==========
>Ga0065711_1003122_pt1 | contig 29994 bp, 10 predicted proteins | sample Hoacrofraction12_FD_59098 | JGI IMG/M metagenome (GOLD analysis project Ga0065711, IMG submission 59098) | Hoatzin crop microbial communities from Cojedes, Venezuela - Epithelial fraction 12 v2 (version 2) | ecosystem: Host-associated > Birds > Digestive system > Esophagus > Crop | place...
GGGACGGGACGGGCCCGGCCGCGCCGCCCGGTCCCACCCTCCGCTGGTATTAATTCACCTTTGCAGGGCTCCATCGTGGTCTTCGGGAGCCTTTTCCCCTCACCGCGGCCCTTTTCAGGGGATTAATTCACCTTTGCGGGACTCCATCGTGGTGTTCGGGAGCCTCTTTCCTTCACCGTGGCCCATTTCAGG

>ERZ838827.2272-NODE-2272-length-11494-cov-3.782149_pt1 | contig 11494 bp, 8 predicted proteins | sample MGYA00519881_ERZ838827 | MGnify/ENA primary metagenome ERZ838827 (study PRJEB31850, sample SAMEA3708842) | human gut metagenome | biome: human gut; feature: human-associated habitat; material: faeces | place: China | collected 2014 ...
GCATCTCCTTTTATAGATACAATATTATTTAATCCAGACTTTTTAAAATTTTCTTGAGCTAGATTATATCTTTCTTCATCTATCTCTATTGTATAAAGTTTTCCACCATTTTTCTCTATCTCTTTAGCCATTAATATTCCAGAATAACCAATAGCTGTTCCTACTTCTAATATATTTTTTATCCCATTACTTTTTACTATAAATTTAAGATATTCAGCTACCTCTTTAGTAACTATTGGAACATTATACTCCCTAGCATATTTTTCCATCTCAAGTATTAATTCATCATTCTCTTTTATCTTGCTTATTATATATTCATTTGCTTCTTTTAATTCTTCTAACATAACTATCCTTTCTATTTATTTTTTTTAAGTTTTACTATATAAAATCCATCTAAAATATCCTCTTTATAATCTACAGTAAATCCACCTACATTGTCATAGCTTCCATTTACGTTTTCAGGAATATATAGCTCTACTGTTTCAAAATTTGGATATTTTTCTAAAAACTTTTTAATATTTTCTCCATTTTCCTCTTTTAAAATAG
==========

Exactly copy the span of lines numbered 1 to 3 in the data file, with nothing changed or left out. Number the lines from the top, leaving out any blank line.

>Ga0065711_1003122_pt1 | contig 29994 bp, 10 predicted proteins | sample Hoacrofraction12_FD_59098 | JGI IMG/M metagenome (GOLD analysis project Ga0065711, IMG submission 59098) | Hoatzin crop microbial communities from Cojedes, Venezuela - Epithelial fraction 12 v2 (version 2) | ecosystem: Host-associated > Birds > Digestive system > Esophagus > Crop | place...
GGGACGGGACGGGCCCGGCCGCGCCGCCCGGTCCCACCCTCCGCTGGTATTAATTCACCTTTGCAGGGCTCCATCGTGGTCTTCGGGAGCCTTTTCCCCTCACCGCGGCCCTTTTCAGGGGATTAATTCACCTTTGCGGGACTCCATCGTGGTGTTCGGGAGCCTCTTTCCTTCACCGTGGCCCATTTCAGG

>ERZ838827.2272-NODE-2272-length-11494-cov-3.782149_pt1 | contig 11494 bp, 8 predicted proteins | sample MGYA00519881_ERZ838827 | MGnify/ENA primary metagenome ERZ838827 (study PRJEB31850, sample SAMEA3708842) | human gut metagenome | biome: human gut; feature: human-associated habitat; material: faeces | place: China | collected 2014 ...